When the two met for dinner Latham was eager to gobble up any ideas Morris had about the future of Australian politics. Having long bemoaned the state of the Australian political system, “riddled with public distrust, broken promises and phoney expectations,” Latham immediately shared Morris’s optimism about the potential of digital democracy. He was also excited that Morris saw Vote.com as a lucrative commercial venture. “I’m keen to explore the potential in Australia,” Latham wrote in his diary. “Make a few bob and open up the Australian political system along the way. Sounds like paradise.”
Third Way Australia, Latham’s attempt at bringing digital democracy to Australia, launched in April 2001. Considerably less ambitious than Vote.com, it was open only to voters in Latham’s electorate of Werriwa, and would not include important matters of state, such as economic management and foreign policy.
“The decisions best suited to direct democracy involve value judgments,” he wrote in the Daily Telegraph on the day of the website’s launch. “They concern the relationship between people in some ethical or moral way. These are the issues on which people feel disenfranchised, where they have strong opinions but never get the chance to comment.” Examples he cited included online gambling, censorship, euthanasia, genetic engineering and human cloning, Aboriginal reconciliation, multiculturalism and the republic.
Latham planned to put a question to his electorate every week. “I will then be obliged to act on the majority view,” he said, “ensuring that the Werriwa decision is advanced within parliamentary debates, the Labor caucus and the media.” The initiative was welcomed by the Daily Telegraph, by Kim Beazley, and even by the Liberal Party’s Peter Reith. But it drew ridicule from Latham’s fellow ambitious backbencher Kevin Rudd, who pointed out a handful of its flaws in a short opinion piece in the Daily Telegraph. “We have just had the dot.com disaster in the economy,” Rudd concluded. “Does Mark now want to deliver a tech-wreck on democracy?”
In any event, in what has since become a recurring experience, Latham failed. He had hoped for at least 1000 participants on each vote, but achieved an average of just 300. “For those who do vote, the results and feedback have been good,” he wrote in his diary in August 2001. “But we have a long way to go before e.democracy takes over from the traditional system. The interest is not there. Dick Morris’s promise of a political revolution has stalled at the gates of the Bastille.”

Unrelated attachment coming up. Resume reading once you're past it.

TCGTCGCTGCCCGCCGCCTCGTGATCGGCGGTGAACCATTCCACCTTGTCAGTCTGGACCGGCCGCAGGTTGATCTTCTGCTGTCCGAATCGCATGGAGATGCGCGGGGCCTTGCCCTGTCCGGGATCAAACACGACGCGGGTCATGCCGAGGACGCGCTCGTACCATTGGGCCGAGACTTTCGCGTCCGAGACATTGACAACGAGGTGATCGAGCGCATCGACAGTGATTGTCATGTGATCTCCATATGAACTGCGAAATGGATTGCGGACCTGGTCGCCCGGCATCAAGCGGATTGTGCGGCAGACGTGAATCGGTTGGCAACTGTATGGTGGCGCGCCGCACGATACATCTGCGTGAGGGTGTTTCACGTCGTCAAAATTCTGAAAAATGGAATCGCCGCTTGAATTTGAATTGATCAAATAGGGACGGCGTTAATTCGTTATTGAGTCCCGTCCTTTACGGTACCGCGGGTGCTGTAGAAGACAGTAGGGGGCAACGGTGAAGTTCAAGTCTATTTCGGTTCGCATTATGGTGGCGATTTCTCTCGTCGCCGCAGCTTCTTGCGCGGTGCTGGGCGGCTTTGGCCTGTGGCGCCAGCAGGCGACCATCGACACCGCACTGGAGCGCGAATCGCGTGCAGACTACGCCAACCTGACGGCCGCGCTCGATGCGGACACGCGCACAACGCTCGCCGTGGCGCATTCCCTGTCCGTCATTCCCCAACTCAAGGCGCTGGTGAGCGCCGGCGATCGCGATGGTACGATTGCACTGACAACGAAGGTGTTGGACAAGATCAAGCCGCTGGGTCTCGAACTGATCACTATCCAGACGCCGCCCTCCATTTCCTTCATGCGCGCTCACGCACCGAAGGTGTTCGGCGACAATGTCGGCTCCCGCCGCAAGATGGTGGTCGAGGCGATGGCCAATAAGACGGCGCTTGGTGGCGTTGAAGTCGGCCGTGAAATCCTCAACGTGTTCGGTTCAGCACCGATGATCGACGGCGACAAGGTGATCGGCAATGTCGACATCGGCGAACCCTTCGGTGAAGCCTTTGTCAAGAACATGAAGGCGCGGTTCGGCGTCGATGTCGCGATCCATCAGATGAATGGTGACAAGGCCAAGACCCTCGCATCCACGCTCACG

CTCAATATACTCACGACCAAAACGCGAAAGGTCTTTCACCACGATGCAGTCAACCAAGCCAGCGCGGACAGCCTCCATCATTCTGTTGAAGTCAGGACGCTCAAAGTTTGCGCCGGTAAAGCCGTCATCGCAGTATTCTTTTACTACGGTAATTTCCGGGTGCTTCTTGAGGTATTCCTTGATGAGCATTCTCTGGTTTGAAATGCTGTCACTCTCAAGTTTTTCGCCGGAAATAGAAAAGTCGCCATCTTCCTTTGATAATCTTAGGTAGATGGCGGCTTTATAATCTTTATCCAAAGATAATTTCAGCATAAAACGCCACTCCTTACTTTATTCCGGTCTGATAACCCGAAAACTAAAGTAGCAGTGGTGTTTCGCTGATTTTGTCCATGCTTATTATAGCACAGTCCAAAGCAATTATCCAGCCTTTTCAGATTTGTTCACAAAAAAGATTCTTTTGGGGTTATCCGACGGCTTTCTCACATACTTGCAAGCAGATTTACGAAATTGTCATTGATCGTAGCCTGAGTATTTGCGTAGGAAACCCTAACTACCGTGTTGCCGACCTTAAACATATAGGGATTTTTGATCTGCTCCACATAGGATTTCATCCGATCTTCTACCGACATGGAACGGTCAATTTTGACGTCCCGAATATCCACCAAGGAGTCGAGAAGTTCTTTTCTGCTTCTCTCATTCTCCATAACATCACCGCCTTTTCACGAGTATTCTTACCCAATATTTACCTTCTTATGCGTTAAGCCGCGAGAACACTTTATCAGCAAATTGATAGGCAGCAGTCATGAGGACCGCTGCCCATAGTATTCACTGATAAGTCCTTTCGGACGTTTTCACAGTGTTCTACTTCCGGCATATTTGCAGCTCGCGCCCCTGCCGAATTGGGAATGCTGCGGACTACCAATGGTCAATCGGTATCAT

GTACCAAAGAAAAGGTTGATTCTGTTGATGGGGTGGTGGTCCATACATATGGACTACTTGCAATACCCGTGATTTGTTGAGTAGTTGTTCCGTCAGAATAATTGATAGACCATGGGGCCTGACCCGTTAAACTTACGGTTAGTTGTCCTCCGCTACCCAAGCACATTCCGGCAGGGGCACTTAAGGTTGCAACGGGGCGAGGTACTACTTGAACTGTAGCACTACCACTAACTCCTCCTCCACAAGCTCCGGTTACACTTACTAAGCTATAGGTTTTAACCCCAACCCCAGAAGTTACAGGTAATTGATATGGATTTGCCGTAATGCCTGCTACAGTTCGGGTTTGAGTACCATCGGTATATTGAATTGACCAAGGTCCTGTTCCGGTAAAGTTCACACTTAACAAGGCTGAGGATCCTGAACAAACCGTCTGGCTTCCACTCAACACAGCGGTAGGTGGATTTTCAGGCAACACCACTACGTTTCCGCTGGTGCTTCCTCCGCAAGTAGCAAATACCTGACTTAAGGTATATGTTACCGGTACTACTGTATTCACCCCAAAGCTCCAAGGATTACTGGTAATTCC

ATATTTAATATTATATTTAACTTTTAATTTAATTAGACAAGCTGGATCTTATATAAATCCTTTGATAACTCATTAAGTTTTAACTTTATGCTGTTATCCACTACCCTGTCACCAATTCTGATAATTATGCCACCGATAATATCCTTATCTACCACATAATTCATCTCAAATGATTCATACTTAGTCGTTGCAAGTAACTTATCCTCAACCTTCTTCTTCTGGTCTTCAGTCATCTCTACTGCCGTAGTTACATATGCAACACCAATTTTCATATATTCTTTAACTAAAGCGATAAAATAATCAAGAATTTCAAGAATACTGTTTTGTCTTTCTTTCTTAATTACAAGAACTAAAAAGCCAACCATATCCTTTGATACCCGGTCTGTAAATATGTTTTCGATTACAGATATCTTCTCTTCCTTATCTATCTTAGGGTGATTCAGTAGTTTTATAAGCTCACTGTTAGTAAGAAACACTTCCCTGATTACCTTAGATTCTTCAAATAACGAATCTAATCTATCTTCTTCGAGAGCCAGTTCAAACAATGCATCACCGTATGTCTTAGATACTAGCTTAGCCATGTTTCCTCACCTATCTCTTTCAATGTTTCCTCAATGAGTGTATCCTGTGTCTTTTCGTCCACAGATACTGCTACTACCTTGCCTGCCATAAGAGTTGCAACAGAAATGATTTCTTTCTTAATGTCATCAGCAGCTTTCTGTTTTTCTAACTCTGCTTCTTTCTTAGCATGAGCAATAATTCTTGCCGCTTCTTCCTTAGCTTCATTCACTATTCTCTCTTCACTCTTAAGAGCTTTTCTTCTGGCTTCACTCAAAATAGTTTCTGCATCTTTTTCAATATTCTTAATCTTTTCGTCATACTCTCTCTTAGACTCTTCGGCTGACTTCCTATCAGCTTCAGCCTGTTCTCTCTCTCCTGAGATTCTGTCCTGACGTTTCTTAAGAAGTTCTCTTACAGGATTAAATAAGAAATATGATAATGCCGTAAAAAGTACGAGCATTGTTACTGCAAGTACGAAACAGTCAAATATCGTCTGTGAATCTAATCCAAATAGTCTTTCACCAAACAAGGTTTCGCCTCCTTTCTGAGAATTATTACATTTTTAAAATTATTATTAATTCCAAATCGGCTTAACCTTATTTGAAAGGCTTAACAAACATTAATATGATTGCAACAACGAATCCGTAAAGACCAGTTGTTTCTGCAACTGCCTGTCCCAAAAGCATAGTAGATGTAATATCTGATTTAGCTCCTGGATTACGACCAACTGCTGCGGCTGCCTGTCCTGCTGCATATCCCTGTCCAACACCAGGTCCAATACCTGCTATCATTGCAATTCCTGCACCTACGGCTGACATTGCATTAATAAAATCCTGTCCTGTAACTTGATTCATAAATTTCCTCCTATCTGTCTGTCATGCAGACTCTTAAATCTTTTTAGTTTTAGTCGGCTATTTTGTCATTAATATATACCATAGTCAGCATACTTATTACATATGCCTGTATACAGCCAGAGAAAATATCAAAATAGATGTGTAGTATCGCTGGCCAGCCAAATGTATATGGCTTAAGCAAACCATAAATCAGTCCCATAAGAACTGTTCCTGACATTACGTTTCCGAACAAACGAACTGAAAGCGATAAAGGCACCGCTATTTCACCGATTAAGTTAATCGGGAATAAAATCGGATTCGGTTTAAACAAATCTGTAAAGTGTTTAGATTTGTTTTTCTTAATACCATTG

One of the problems that Latham’s experiment faced was his commitment to the Labor Party, and its requirement that he support the decisions of caucus once policy positions had been debated and resolved. Regardless of what a few hundred of his constituents might have told him to do, he remained bound by the rules of his party. The next significant attempt to bring digital democracy to Australia tried to avoid this problem in an innovative way. Senator On-Line, launched in 2007 as “Australia’s first internet-based democratic political party,” had no platform or policies.
Senator On-Line was the brainchild of Sydney businessperson Berge Der Sarkissian, a man whose background did not augur well for those concerned about the possibility of the electoral system being gamed. In 2002 the Australian Securities and Investments Commission found that Der Sarkissian had engaged in misleading and deceptive conduct in making hundreds of applications for Telstra shares under false names, and banned him from holding a financial services licence for two years. To potential supporters of Senator On-Line, Der Sarkissian simply admitted his mistake and asked for a second chance.